When the history of this sad and cruel time is written, I pray that history's judgment is harsh. We must serve as a warning to future generations. They must point to us as the example of a promise betrayed. They must place our cowardice in the proper historical context and render, harshly, the judgment that for all our perceived "progress", we are no better than ornery buffalos. We deserve no mercy.

Monday, November 09, 2020

Only divorce will bring credibility

There are no perfect constitutions. That it is necessary to restate this truism comes as no surprise in Kenya's fractious constitutional debates. On a raft of issues, the Constitution, whether or not it is "implemented in full", faces challenges, some insurmountable and others not. It is therefore, perfectly in order for men and women invested in their own political survival to campaign to amend the Constitution and attempt to persuade the people that the amendments are for their own good. It is up to the people to be informed well enough to make a decision that they can live with.

If there are no perfect constitutions, then it also follows that there are no perfect constitutional orders and Kenya's is as imperfect as they come. There are those who would deny the long tail of colonialism on Kenya's constitutional order, but they are a minority that labour under the delusion that British colonialism was a net good for the peoples of Kenya. It is safe to treat them with suspicion for their constitutional motives are forever infested by hangovers over Britishisms of little constitutional value. On the other hand, it is a bit overwrought to lay all the blame for the current constitutional mess on the British; we have had two decades to settle on a constitutional order that guarantees and protects the rights of the individual; recognises the legitimate place of all genders in public affairs; holds the high and mighty accountable to the people; and forms the foundation for, as the USA declaration of independence says, the pursuit of life, liberty and happiness.

The Second Liberation inspired civil society to campaign on many constitutional reforms platforms. Many can recall the strong positions that the Law Society of Kenya, the National Council of Churches of Kenya and the Green Belt Movement, among others, took on many constitutional questions, quite often putting their members at grave risk of death or injury. The Ufungamano Initiative presaged many of the issues that would form the basis of the Bomas Conference and the work of the Ghai Commission and Nzamba Kitonga's Committee of Experts.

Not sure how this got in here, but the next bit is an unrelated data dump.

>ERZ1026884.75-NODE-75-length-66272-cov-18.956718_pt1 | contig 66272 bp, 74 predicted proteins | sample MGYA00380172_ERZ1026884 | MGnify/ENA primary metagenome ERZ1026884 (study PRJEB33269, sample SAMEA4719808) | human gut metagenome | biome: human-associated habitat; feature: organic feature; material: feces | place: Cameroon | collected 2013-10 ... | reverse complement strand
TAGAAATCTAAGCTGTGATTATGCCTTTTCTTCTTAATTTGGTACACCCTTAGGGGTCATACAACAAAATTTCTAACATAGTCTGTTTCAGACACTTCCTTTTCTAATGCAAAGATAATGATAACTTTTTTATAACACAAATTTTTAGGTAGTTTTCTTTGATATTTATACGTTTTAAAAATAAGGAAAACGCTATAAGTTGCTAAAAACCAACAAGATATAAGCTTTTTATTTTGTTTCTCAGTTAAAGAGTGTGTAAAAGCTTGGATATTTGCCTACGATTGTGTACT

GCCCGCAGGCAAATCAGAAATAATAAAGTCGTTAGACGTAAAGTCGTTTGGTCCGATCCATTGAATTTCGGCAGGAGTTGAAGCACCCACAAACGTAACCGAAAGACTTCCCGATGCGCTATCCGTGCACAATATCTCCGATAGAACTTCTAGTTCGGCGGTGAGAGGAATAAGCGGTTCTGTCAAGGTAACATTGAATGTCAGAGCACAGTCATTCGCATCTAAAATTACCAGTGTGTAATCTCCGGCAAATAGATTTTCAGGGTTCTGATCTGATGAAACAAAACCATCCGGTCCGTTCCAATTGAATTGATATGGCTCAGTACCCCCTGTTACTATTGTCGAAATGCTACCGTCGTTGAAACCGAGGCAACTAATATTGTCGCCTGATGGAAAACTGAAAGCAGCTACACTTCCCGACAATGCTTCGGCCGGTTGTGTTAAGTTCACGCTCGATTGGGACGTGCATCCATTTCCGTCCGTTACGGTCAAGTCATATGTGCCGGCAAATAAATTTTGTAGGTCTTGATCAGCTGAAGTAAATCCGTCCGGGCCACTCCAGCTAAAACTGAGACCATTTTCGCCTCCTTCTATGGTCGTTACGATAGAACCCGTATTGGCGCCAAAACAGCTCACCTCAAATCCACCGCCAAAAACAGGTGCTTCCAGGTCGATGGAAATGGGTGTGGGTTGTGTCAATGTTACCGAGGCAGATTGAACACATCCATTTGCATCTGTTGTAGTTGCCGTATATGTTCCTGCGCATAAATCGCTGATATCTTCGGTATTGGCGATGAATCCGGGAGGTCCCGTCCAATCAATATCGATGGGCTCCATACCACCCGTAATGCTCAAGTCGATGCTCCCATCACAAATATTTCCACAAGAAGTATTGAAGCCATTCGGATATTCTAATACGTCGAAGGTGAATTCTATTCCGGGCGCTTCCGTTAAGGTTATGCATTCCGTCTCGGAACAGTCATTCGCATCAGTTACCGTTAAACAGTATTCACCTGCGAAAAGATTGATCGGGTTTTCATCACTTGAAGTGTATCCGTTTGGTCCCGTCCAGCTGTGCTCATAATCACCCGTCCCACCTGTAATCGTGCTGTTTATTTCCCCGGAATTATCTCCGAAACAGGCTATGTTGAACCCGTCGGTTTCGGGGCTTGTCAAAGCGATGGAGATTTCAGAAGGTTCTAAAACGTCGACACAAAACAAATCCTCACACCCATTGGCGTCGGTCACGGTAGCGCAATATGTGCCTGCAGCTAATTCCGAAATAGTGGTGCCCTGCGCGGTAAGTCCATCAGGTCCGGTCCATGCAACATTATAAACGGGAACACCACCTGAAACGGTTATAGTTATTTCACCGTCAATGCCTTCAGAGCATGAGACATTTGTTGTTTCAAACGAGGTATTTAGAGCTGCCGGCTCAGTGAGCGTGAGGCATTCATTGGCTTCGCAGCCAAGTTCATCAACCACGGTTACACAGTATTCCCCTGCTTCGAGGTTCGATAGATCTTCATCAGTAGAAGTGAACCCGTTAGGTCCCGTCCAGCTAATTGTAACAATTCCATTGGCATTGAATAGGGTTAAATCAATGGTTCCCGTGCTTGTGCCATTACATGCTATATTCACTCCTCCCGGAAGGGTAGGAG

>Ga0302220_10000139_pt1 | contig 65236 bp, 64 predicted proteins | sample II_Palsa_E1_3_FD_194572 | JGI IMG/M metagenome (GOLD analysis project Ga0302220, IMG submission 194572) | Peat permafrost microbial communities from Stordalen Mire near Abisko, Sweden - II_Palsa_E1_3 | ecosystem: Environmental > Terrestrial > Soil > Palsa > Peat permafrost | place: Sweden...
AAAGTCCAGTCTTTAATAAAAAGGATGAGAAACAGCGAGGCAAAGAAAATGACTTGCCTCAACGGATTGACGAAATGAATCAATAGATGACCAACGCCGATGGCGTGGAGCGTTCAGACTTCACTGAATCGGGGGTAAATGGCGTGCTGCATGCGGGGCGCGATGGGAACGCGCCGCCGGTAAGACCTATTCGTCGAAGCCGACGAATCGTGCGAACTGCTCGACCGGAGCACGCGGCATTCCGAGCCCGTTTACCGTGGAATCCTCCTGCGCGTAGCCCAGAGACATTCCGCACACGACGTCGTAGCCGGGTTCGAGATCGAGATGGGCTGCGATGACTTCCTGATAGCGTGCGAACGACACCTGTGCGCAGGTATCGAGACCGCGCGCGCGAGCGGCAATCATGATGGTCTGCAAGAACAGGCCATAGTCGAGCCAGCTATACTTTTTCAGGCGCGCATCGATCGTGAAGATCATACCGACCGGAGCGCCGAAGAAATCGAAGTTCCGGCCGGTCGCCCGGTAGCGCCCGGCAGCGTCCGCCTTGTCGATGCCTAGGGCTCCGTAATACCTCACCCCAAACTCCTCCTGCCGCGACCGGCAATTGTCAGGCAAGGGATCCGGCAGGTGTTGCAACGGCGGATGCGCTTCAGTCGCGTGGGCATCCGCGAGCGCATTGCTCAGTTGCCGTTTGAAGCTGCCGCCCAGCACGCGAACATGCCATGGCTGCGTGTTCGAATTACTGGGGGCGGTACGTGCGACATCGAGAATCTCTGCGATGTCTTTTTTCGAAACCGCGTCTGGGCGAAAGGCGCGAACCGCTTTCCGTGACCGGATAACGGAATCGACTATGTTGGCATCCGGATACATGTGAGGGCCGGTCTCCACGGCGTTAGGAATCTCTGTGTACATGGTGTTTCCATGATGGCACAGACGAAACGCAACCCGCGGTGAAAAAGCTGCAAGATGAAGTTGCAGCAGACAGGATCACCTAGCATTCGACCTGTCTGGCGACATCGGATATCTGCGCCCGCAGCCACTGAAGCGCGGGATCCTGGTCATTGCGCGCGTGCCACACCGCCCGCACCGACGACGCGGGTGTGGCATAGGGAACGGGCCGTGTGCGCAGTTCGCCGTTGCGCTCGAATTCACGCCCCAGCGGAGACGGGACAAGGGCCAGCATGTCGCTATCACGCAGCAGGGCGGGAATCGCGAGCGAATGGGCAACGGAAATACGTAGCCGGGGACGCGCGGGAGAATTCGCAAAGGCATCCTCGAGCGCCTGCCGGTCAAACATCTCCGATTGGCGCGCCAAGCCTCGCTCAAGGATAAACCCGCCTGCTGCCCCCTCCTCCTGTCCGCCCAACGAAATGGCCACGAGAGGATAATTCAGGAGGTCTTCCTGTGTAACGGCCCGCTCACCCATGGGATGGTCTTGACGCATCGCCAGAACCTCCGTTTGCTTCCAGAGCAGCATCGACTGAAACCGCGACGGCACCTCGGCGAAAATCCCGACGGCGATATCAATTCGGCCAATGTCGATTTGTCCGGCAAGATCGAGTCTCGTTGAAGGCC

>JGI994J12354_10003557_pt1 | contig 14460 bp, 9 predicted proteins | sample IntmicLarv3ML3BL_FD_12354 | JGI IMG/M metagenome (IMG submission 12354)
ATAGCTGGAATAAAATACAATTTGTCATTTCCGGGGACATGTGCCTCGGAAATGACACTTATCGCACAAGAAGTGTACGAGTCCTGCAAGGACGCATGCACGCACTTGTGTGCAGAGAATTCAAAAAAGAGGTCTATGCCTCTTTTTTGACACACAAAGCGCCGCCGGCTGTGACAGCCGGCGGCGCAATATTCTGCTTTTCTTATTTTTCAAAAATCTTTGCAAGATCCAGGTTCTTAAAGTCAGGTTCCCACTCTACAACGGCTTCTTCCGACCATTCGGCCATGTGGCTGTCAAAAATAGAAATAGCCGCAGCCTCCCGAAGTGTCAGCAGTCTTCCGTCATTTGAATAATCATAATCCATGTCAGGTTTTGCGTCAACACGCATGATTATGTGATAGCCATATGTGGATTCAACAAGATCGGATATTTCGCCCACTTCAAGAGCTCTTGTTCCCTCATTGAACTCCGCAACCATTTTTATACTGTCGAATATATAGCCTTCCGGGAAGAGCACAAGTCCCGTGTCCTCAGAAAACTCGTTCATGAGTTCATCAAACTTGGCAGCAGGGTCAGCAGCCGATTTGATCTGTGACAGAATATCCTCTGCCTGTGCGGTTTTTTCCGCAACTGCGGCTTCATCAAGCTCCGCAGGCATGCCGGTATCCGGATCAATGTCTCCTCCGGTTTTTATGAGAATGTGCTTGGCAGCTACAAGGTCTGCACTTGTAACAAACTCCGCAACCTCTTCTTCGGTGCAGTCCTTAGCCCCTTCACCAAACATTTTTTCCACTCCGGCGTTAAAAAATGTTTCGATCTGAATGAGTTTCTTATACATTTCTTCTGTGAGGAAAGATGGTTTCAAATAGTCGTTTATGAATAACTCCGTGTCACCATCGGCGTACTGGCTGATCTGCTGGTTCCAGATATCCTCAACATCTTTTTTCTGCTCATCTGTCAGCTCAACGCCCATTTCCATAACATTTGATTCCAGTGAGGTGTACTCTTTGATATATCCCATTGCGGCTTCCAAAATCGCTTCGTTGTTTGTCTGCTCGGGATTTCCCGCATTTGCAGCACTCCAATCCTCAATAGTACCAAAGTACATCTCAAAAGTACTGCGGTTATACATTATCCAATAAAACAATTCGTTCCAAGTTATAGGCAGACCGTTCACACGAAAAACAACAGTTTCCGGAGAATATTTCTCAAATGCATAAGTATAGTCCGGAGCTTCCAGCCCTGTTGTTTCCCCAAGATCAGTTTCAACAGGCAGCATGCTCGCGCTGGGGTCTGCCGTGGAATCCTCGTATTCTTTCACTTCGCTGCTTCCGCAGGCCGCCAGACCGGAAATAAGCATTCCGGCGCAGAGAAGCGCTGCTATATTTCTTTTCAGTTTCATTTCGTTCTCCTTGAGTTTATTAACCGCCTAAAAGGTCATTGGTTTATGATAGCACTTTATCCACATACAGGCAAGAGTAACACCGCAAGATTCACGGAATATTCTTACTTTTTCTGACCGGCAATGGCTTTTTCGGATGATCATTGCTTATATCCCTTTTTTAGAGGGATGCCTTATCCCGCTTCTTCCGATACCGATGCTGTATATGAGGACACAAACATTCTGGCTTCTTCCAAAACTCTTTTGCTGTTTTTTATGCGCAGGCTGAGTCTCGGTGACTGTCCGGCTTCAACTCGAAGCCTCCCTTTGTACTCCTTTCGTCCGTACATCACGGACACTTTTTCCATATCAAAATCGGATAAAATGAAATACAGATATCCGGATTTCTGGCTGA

The Building Bridges to a United Kenya initiative - BBI - shares very little with previous constitutional reforms processes in Kenya. It isn't inspired by what the people want or need. It hasn't inspired civil society to participate in the process in ways that bring the people together on common platforms. Instead, it is the knee-jerk response of a political class that is totally divorced from the people and obsessed with the sharing of space at the feeding trough that is the National Treasury.

When we finally confirmed that the new constitutional order had not cured the political classes of their impunity - it still staggers me the number of sitting parliamentarians that were feeding at the NYS I and II troughs - we also conformed that the Ghai Commission was the last legitimate people-centred constitutional reform movement. The CoE wore the veneer of people-centrism but in truth it was a camouflage for the baser political instincts of men and women seeking high office and explains why the BBI is obsessed with the expansion of the national legislature and executive. The people will get a few crumbs thrown to them from the high table but in truth, seven-year moratoriums on HELB loans or whatever it is that forms the sops-for-the-people agenda don't mean much if taxpayers' monies go to satisfying the avarice of less than five hundred highly-paid, highly under-worked members of the political elite at the expense of the remaining fifty million Kenyans rather than regulating the national economy in a way that generates income-generating opportunities for the vast majority of young people of working age.

It isn't too late for the people to seize the moment. It will be difficult and much has changed since the halcyon days of Saba Saba. But civil society organisations like the Law Society still have an opportunity to define the arena in a people-centrered way. In my opinion, the first vital step the Law Society  - and civil society in general - can take is for its members to resign from every single public office reserved for them by Acts of Parliament or regulations made thereunder. It is impossible to criticise the eating culture in Government when you are eating as well, isn't it? The argument that direct civil society participation in public institutions is vital to holding them to account has proven to be wildly optimistic and it is time civil society and government went their separate ways. It is the only way that civil society can credibly hold the government and, by extension state and public officers, to account. If one of the BBI goals were to separate Government and civil society, I'd begin to pay attention to its plethora of self-serving proposals.